While we saw some important changes in 2021 and we expect to see more over the course of 2022, the tried-and-true digital marketing practices that have worked in the past will continue to serve you well into the future.
Provide a great user experience on your website pages
Back in May 2021, Google introduced its Core Web Vitals update, which rolled out over the summer months. This update is all about improving page experience signals that measure how users perceive the experience of interacting with a web page. At the end of the day, Google is looking to provide the best answers to people's questions while at the same time providing a great user experience – in its essence, it really is that simple.
Simple as it may be, however, it's not always that easy to achieve!
How do you improve your page experience based on Google's Core Web Vitals?
Google introduced three new page experience signals as part of its Core Web Vitals update:
Largest Contentful Paint (LCP)
Largest Contentful Paint is the metric that measures the time a website takes to show the user the largest content on the screen, complete and ready for interaction. Google defines that this metric considers only the content above the page's fold, meaning everything that appears without scrolling.
LCP is all about page loading speed and improving it makes a lot of sense – we have all sat there waiting for a web page to load, so we know how it feels to have a bad user experience in this regard!
First Input Delay (FID)
First Input Delay measures the time from when a user first interacts with your site to the time when the browser is actually able to respond to that interaction. Put another way, it's the length of time between when content is painted on the page and when all the functionality on that page becomes interactive.
FID is all about interactivity, which also makes sense from a user experience perspective – the faster you can interact with a page, the better the user experience.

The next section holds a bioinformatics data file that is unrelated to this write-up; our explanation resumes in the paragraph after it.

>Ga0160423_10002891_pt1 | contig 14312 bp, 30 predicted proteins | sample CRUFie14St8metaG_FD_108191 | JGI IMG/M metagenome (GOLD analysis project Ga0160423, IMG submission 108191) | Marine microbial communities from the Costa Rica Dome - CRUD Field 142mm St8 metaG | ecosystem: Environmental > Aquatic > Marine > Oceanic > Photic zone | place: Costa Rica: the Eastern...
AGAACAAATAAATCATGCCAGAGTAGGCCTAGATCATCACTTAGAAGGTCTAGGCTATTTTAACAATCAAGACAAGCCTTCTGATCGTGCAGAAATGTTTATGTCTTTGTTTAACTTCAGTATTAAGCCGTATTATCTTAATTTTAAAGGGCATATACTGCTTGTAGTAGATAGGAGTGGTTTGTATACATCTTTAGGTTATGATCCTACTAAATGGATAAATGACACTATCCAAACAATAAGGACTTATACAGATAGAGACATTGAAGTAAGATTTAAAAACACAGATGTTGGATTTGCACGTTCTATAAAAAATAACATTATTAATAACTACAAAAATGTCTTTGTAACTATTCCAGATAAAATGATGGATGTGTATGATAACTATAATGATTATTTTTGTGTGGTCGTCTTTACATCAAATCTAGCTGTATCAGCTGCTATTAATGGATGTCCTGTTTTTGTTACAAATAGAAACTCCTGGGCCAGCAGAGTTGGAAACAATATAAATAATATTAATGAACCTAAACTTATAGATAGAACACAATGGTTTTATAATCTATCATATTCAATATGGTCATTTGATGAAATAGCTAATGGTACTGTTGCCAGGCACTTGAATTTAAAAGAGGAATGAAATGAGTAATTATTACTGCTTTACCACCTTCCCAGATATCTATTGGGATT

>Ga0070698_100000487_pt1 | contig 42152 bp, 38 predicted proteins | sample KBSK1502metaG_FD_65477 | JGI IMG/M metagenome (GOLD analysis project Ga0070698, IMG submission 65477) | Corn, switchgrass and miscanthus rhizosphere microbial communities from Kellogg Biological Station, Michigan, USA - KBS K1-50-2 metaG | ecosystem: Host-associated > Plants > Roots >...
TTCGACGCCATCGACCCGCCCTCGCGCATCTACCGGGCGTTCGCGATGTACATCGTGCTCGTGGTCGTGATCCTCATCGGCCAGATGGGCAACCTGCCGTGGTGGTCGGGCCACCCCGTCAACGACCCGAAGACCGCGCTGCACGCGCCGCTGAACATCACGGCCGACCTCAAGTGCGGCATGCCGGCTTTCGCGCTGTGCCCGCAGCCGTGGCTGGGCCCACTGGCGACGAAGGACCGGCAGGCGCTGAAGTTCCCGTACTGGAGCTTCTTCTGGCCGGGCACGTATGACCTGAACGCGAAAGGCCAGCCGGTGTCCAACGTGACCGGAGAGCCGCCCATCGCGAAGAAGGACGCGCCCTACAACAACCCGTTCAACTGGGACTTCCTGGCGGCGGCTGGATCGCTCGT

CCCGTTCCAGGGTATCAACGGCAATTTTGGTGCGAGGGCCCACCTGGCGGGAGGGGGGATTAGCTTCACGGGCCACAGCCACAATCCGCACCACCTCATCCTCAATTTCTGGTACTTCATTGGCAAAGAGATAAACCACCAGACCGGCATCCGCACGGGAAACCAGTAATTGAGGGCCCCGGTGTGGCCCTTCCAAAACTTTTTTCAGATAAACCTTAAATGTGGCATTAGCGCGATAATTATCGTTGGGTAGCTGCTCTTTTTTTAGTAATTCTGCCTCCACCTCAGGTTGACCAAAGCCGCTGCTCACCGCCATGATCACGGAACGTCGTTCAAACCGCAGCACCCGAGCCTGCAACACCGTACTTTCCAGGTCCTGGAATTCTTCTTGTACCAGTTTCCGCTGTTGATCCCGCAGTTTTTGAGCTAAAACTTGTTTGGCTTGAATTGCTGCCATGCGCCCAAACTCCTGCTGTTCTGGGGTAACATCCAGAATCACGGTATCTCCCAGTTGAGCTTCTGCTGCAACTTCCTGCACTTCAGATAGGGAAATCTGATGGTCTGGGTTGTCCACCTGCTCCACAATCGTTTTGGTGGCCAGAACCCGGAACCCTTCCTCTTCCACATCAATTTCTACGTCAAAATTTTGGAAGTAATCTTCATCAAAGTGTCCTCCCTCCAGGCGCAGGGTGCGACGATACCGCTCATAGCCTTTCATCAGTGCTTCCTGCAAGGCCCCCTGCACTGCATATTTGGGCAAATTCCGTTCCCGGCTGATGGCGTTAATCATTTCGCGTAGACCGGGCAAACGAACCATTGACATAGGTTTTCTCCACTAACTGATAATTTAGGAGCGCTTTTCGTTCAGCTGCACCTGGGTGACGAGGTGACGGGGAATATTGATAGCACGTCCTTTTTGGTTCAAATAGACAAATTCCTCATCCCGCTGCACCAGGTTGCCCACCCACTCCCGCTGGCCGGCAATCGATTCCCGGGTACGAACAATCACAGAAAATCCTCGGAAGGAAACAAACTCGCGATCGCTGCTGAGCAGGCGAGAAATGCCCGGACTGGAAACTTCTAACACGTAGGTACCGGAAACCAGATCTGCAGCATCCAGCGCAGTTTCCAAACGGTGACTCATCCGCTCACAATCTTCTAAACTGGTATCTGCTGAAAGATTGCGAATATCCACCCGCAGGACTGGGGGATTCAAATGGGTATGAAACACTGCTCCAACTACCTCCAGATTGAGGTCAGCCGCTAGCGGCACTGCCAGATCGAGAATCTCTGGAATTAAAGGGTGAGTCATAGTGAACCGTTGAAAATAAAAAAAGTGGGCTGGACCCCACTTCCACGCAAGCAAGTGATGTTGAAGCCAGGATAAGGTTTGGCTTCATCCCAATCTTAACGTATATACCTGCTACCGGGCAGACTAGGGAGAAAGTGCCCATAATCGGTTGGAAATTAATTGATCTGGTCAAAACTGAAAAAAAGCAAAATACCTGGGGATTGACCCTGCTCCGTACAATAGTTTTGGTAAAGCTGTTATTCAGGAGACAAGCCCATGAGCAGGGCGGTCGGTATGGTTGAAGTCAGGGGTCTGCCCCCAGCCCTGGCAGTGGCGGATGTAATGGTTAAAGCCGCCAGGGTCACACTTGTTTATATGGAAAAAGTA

Cumulative Layout Shift (CLS)
Cumulative Layout Shift is the unexpected shifting of webpage elements while the page is still downloading. The kinds of elements that tend to cause shift are fonts, images, videos, contact forms, buttons and other kinds of content.
CLS intuitively makes sense – when a user visits a website, they need to feel a sense of trust and if things are shifting around, it's easy for trust to be lost – we don't typically trust "shifty" people and we are similarity distrustful of shifty websites!
Of the page experience signals introduced in Google's Core Web Vitals update, however, this one is the most complicated to understand and fix and is perhaps the most technical.
How to Measure Core Web Vitals
Measuring core web vitals is relatively easy and there are several tools available to get the job done.
One way to measure core web vitals is in your Google Search Console. Search Console has a new report specifically for measuring core vitals and the report will identify pages that request attention based on data from the Chrome UX report. Some URLs may be omitted if they do not have a minimum amount of reporting data, however, so it's important to keep that in mind.
A tool we like to use for much of our SEO research and analysis is Semrush, which now includes core web vitals as part of its Site Audit tool. At CIPR Communications, we add all our clients' websites to Semrush's site audit tool and we actively manage core web vitals as well as many other website health metrics in this way.
Another tool we like to use quite a bit at CIPR Communications is GTmetrix, which is powered by Google's Lighthouse and provides really great information about web vitals. GTmetrix is free, super easy to use, fast and convenient. It also provides very detailed and specific recommendations about what is causing issues and what needs to be done to make improvements.
Core Web Vitals Need Improvement – What To Do?
Now that you have measured your core web vitals and found some potential deficiencies – how do you fix them?
This is where things can get a little more complicated and the obvious answer is – it depends!
Our recommendation is to hand it over to the experts rather than trying to tackle it on your own. CIPR's web development team is truly an amazing resource and most of the time, we can fix these issues for you in a matter of a few hours. We typically take this work on an hourly basis, and we will provide you with an estimate of time upfront so that you can budget accordingly.